Psychiatrists Diagnose Gotham's Villains with Mental Illnesses
With the city collapsing into chaos after the death of the Waynes, not to mention the rise of Arkham Asylum, there's no shortage of mental illness in the newest version of pre-Batman Gotham. Now, psychiatrists H. Eric Bender, Praveen R. Kambam, and Vasilis K. Pozios, who regularly consult on television, films, and comics about the accurate portrayal of mental illness, have taken to Wired to diagnose some of Gotham's most notorious baddies.
The least surprising conclusion drawn by the doctors is that Robin Lord Taylor's Penguin is likely a psychopath (essentially interchangeable with sociopath). As the symptoms include manipulativeness, lack of empathy responses, narcissism, and violence, he is close to the textbook definition of a psychopath: "The man known as the Penguin appears on the surface to be simply a clumsy, stuttering ne'er-do-well, but underneath he is a calculating criminal and ruthless killer completely lacking in remorse or empathy. He's also narcissistic (he often asserts Gotham "needs" him), masterfully manipulative, and immeasurably power-hungry. He's not only a psychopath, he also might fit the standard definition of a serial killer since he stabs frat boys in the neck and feeds people poisoned cannoli with a fair amount of glee."
Riddler's diagnosis is a little more involved, especially considering that he hasn't begun exhibiting criminal behavior yet. But he is almost completely unable to recognize social cues, as is shown by both his insistence on telling unwelcome riddles and his painfully awkward courtship behavior with Kristen Kringle. "Edward's persistent deficits in social communication and interaction-as well as his restricted, repetitive patterns of behavior and interests-point to autism spectrum disorder. And if that assessment is correct, his riddles could even be seen as a learned social interaction strategy."
This may seem like an extreme diagnosis, as autism is an extremely serious illness that would place a lot more pressure on the writers to treat it respectfully. One commenter pointed out that he could have any number of other disorders that cause social awkwardness, or he could just be a "typical scatter-brained nerd." Pozios responded, "While it's true there may be other causes of Edward's social awkwardness, given the totality of the depiction, autism spectrum disorder tends to explain most of what we see."
The psychiatrists are careful to point out that autism is not typically associated with violent tendencies, so while autism may explain Nygma's overall social interactions, it would not explain why he eventually becomes the Riddler. So he likely either has some kind of precipitating event or a comorbid personality disorder such as psychopathy. "It's possible... that narcissistic injuries-lack of approval/admiration from GCPD detectives, failed attempts at courtship-put Edward on the road to villainy. It also could be the case that his deficit in social-emotional reciprocity-like his 'fascination' with the broken body of a Viper victim-isn't related to autism spectrum disorder at all, but rather just symptomatic of textbook psychopathy."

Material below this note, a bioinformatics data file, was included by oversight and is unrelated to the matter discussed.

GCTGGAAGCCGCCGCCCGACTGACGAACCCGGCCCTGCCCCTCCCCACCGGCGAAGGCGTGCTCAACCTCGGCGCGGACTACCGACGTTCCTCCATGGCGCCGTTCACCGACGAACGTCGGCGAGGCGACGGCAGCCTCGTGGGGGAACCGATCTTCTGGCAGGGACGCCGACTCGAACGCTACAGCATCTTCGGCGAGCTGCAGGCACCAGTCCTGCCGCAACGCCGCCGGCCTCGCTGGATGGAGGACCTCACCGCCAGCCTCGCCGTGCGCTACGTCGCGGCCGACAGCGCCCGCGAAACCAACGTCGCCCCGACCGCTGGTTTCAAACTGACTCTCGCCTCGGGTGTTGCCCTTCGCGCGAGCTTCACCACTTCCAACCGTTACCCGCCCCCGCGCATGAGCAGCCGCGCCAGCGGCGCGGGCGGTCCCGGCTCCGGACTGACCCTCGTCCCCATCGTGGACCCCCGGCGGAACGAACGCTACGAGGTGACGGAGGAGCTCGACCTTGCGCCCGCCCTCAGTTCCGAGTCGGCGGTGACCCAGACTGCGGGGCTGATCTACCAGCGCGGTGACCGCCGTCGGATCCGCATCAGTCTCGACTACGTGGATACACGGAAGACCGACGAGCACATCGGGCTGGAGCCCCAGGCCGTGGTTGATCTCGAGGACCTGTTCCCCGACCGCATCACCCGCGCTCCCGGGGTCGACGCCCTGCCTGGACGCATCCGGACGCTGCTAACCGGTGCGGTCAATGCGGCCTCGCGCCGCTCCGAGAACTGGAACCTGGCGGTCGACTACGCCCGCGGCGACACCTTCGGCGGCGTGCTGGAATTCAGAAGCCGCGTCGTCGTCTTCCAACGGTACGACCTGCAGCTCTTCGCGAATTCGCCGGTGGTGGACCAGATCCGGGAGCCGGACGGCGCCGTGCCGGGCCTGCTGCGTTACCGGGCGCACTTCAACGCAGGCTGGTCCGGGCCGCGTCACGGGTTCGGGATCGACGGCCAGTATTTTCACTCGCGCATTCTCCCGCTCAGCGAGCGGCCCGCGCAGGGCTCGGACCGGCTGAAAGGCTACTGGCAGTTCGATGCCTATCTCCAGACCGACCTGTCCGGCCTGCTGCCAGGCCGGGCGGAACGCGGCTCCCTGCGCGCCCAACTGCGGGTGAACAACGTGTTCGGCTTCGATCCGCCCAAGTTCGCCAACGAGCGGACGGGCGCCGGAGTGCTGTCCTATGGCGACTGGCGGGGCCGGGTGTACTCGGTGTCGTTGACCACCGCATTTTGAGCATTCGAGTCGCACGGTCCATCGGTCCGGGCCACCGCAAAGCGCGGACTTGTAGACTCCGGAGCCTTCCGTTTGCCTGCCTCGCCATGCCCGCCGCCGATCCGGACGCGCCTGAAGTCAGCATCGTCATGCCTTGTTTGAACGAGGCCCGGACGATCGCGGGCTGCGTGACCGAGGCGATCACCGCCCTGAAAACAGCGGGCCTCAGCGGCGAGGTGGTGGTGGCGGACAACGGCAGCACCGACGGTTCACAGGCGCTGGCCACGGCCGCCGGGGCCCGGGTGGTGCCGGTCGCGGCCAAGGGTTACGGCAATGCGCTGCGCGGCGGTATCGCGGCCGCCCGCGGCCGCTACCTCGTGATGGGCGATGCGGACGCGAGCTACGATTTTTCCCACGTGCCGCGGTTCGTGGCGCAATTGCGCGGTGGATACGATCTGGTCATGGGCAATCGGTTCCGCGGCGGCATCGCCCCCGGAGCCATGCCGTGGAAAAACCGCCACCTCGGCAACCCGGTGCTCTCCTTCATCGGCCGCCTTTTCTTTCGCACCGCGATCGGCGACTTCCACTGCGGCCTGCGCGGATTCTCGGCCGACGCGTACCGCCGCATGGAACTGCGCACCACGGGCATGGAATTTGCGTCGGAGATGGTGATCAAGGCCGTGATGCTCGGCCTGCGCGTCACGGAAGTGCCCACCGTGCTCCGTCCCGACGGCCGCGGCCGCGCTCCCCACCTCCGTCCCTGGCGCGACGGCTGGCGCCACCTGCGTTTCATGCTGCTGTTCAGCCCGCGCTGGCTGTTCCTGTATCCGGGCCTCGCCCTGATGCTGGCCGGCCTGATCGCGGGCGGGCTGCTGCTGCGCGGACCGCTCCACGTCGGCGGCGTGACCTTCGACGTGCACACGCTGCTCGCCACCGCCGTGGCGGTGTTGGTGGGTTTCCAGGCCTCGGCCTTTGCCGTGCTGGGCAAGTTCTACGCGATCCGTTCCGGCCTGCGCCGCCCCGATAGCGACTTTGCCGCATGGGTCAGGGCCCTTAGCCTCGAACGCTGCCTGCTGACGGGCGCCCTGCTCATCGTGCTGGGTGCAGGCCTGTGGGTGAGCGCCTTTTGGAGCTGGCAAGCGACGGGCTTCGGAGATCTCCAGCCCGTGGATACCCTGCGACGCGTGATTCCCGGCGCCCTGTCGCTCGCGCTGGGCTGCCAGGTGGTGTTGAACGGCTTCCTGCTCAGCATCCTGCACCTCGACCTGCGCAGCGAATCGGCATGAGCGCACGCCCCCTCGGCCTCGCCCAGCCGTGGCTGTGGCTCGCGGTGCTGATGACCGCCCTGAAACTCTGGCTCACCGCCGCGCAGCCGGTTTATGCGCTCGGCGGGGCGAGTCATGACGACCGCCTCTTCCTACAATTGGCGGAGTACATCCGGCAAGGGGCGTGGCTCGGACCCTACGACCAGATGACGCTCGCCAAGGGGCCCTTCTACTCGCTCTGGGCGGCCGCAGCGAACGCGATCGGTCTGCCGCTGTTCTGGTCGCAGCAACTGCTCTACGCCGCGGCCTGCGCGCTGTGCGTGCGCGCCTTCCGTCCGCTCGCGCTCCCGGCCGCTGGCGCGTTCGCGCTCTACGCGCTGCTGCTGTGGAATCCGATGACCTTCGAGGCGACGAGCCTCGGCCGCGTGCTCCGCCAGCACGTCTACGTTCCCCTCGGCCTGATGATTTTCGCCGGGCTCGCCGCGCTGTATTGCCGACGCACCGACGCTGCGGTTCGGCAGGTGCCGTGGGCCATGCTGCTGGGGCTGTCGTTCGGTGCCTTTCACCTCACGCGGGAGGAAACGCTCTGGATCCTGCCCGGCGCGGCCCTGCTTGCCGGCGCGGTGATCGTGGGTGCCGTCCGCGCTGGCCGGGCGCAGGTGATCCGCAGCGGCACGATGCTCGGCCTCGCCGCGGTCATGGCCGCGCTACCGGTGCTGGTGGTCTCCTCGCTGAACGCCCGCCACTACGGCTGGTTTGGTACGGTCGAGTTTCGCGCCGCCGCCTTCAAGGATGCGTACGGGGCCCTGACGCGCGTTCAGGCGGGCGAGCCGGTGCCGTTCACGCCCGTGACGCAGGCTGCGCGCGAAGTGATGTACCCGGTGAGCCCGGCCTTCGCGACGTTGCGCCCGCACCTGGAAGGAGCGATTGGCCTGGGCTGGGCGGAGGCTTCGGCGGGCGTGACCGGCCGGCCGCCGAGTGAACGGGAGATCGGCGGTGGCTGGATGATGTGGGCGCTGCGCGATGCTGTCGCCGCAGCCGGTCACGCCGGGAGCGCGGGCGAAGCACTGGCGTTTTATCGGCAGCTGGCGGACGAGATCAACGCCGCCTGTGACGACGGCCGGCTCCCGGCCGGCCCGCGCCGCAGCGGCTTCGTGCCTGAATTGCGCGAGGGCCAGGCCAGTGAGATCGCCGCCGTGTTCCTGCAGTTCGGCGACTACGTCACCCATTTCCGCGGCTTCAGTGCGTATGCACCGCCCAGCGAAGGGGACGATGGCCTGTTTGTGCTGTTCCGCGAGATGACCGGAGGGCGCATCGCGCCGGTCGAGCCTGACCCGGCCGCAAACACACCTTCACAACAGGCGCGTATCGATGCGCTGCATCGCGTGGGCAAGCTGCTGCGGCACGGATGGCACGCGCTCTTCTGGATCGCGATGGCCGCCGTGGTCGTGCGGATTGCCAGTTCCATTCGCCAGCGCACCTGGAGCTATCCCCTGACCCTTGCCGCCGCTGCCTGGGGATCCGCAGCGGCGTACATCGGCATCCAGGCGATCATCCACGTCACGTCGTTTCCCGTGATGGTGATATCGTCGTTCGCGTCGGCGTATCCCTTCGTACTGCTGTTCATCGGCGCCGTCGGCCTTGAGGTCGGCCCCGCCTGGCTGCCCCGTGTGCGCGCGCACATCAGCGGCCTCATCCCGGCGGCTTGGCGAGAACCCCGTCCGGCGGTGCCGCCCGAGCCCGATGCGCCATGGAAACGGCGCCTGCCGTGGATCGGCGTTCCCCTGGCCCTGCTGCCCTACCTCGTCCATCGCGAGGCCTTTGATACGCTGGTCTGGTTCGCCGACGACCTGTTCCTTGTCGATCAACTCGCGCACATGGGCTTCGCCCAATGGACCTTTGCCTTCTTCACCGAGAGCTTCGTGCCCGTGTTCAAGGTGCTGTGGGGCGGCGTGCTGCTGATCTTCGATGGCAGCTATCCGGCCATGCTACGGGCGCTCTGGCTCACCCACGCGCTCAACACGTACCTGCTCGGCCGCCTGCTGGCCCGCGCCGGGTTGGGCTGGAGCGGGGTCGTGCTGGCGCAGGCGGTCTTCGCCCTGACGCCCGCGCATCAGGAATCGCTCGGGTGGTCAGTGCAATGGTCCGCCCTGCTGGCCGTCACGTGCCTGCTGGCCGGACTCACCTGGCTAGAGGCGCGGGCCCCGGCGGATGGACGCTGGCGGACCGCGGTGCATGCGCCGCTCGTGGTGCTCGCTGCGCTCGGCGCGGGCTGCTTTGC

Finally, they diagnosed the young Selina Kyle, who is still a child on the show but will go on to become the villainous Catwoman. She is portrayed as a juvenile delinquent who often steals, runs away, fails to respond to authority, and is prone to violence when necessary. The psychiatrists asserted that this behavior could indicate antisocial personality disorder, which is often cited as the closest clinical equivalent to psychopathy: "Through her aggression, deceitfulness, theft, and serious violation of rules, Selina displays traits of conduct disorder, the childhood precursor to antisocial personality disorder. This could mean she's on a somewhat familiar trajectory. About half of real-world prisoners suffer from antisocial personality disorder, so if her conduct disorder develops into that condition-and she continues her criminal ways-Selina could find herself behind bars at Blackgate Penitentiary alongside a lot of people with similar backgrounds."
One commenter pointed out that the authors seemed to contradict themselves by claiming that mental illness plays a minimal role in violent crime, but also that half of real-world prisoners suffer from APD. Pozios replied, "Defining mental illness is always tricky and we should have been more clear. The statistic of mental illness being a factor in only 4% of violent crimes refers to 'severe mental illnesses' such as schizophrenia, bipolar disorder, major depressive disorder, etc., usually when psychosis is present. Personality disorders such as antisocial personality disorder have historically not been seen as 'severe mental illnesses,' although they can be severely debilitating. This distinction is echoed in most criminal responsibility (legal insanity) statutes, and in some, personality disorders is expressly disqualified as a reason for lack of criminal responsibility."
I'm not a psychiatrist, so take what I say with a grain of salt, but from what I know of the subject, it's not the authors who created this difficulty, but the diagnostic standards themselves. The first criterium for APD is "failure to conform to social norms with respect to lawful behaviors as indicated by repeatedly performing acts that are grounds for arrest." Putting aside the problematic nature of defining a "failure to conform to social norms" as mental illness, the DSM standards for the disease are based in criminology as much as clinical studies. (The first enumeration of psychopathy symptoms was done by Robert D. Hare, a criminologist who came up with a "checklist" from studying already incarcerated prisoners.) So, through no fault of the authors, it's somewhat circular reasoning to say that Selina may go to jail if she develops APD, when going to jail is part of the diagnostic standard.